Thursday, July 01, 2010

plato's stave

Guardian | It may sound like the plot of a Dan Brown novel, but an academic at the University of Manchester claims to have cracked a mathematical and musical code in the works of Plato.

Jay Kennedy, a historian and philosopher of science, described his findings as "like opening a tomb and discovering new works by Plato."

Plato is revealed to be a Pythagorean who understood the basic structure of the universe to be mathematical, anticipating the scientific revolution of Galileo and Newton by 2,000 years.

Kennedy's breakthrough, published in the journal Apeiron this week, is based on stichometry: the measure of ancient texts by standard line lengths. Kennedy used a computer to restore the most accurate contemporary versions of Plato's manuscripts to their original form, which would consist of lines of 35 characters, with no spaces or punctuation. What he found was that within a margin of error of just one or two percent, many of Plato's dialogues had line lengths based on round multiples of twelve hundred.

The Apology has 1,200 lines; the Protagoras, Cratylus, Philebus and Symposium each have 2,400 lines; the Gorgias 3,600; the Republic 12,200; and the Laws 14,400.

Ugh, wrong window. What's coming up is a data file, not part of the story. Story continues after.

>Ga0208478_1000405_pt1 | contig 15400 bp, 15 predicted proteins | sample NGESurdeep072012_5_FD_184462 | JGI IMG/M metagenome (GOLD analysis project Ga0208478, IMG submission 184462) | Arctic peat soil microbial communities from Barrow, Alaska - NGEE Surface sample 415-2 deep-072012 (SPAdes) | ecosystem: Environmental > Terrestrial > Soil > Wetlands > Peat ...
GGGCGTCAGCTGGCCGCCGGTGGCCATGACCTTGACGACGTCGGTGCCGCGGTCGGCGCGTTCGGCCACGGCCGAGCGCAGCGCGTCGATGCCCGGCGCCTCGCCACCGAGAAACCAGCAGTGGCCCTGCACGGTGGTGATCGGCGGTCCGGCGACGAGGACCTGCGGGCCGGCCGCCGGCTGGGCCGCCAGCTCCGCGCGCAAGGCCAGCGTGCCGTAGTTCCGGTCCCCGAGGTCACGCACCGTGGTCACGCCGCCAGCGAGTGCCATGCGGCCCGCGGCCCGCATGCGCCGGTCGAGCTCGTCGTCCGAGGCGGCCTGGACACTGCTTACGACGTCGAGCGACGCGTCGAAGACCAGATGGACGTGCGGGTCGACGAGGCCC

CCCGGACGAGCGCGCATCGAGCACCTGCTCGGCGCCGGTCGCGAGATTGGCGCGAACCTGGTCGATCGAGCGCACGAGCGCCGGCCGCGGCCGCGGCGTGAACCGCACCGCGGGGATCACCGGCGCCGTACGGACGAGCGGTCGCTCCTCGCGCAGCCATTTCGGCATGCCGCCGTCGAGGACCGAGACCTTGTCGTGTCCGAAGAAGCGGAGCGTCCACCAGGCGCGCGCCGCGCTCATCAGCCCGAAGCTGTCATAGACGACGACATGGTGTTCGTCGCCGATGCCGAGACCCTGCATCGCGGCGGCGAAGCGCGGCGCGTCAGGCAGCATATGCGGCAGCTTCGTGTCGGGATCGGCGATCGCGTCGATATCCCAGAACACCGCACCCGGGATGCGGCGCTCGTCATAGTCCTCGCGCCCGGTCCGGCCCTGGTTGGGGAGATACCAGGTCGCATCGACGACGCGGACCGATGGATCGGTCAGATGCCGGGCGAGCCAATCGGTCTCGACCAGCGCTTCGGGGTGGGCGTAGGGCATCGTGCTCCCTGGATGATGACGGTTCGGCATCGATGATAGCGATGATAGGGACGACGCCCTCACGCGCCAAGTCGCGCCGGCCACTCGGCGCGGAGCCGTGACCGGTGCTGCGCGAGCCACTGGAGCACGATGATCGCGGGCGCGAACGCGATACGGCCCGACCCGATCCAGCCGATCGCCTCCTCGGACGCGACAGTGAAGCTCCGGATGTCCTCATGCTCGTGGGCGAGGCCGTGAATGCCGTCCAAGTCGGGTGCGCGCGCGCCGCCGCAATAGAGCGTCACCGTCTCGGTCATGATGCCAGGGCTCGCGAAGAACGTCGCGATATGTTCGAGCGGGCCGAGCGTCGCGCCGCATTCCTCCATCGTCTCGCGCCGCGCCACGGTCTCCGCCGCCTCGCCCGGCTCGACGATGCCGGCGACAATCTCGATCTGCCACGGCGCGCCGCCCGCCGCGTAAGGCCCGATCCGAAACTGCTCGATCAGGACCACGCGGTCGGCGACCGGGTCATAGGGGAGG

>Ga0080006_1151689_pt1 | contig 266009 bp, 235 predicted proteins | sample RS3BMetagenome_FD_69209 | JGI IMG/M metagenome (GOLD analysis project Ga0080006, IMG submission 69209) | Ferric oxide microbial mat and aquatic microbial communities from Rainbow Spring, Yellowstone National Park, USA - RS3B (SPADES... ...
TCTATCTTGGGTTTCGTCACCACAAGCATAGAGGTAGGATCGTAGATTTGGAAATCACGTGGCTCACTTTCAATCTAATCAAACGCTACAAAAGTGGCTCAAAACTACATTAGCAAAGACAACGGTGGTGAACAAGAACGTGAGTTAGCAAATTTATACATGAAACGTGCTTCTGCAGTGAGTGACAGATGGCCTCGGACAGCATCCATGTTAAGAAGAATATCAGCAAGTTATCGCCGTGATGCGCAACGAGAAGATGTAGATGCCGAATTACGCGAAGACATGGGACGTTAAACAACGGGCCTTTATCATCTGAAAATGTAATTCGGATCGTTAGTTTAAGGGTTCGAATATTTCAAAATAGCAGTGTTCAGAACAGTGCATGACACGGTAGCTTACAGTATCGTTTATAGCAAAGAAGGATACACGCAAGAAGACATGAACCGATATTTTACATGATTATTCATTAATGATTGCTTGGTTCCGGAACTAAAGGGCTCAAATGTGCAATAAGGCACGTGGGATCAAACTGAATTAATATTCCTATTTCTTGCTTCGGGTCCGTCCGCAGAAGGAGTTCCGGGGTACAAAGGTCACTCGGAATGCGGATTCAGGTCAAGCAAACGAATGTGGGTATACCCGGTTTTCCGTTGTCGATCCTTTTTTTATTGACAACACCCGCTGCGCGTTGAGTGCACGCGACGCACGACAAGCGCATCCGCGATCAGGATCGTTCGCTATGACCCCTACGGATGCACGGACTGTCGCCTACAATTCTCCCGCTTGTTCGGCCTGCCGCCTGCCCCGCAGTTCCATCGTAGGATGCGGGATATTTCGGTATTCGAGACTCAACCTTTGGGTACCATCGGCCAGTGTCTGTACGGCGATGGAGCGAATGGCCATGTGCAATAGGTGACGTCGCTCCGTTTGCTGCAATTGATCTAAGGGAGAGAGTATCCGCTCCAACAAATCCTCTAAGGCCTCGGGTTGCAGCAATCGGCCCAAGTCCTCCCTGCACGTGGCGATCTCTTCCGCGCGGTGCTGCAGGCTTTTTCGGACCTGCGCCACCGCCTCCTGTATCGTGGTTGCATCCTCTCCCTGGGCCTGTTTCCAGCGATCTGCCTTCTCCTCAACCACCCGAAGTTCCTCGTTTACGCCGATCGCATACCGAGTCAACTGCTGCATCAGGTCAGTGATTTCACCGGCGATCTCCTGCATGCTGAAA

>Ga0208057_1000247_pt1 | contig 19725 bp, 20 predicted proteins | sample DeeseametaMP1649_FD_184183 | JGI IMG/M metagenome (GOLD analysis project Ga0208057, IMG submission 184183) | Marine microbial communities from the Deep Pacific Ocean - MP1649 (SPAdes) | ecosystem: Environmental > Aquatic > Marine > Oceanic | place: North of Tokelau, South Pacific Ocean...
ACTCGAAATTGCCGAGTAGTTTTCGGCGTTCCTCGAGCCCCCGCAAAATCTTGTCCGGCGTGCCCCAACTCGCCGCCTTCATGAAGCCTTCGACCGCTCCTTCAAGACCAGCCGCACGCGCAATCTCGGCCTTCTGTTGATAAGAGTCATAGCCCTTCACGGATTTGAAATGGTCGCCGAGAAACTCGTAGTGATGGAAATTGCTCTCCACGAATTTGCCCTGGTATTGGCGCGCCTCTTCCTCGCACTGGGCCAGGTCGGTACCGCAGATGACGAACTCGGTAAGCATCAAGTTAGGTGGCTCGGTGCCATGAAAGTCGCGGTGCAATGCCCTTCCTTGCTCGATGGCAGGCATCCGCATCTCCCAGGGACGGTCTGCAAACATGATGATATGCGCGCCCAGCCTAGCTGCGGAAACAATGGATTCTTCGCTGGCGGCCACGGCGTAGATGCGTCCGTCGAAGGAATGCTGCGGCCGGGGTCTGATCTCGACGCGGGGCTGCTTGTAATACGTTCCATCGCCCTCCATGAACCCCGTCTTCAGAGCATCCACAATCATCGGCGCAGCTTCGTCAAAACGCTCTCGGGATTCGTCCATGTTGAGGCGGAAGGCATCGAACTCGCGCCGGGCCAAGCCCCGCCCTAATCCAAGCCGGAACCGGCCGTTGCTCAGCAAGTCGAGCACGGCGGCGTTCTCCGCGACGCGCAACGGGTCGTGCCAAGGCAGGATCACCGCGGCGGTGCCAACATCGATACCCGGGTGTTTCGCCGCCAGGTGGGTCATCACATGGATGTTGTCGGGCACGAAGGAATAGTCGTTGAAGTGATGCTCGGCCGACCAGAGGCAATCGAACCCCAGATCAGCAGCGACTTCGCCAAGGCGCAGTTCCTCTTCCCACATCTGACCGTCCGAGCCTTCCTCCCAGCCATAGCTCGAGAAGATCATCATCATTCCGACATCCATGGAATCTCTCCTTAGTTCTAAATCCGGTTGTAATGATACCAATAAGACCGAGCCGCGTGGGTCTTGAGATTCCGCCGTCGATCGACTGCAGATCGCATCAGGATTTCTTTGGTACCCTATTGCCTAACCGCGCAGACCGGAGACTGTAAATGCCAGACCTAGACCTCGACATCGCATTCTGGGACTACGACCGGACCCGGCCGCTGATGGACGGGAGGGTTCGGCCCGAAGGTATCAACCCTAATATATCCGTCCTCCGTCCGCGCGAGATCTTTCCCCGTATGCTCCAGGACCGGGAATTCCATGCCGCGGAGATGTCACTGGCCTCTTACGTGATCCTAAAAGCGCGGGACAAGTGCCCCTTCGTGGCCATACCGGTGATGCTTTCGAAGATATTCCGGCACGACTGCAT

Kennedy argues that this is no accident. "We know that scribes were paid by the number of lines, library catalogues had the total number of lines, so everyone was counting lines," he said. He believes that Plato was organising his texts according to a 12-note musical scale, attributed to Pythagoras, which he certainly knew about.

"My claim," says Kennedy, "is that Plato used that technology of line counting to keep track of where he was in his text and to embed symbolic passages at regular intervals." Knowing how he did so "unlocks the gate to the labyrinth of symbolic messages in Plato".

Believing that this pattern corresponds to the 12-note musical scale widely used by Pythagoreans, Kennedy divided the texts into equal 12ths and found that "significant concepts and narrative turns" within the dialogues are generally located at their junctures. Positive concepts are lodged at the harmonious third, fourth, sixth, eight and ninth "notes", which were considered to be most harmonious with the 12th; while negative concepts are found at the more dissonant fifth, seventh, 10th and 11th.

Kennedy has also found that the enigmatic "divided line" simile in the Republic, in which Plato describes a line divided by an unstated ratio, falls 61.7% of the way through the dialogue. It has been thought that the line refers to the golden mean, which expressed as a percentage is 61.8%.

Copies of the paper have been circulating among senior scholars, who believe Kennedy's argument should be taken seriously.

Professor Andrew Barker, a leading authority on ancient Greek music, said that "the results he's come up with look too neat to be accidental" and that if scholars confirm them, "he will have shown something quite startling about Plato's methods of composition".

1 comments:

SoloInto said...

CNu - my head is hurting. How can someone honestly write in such a way?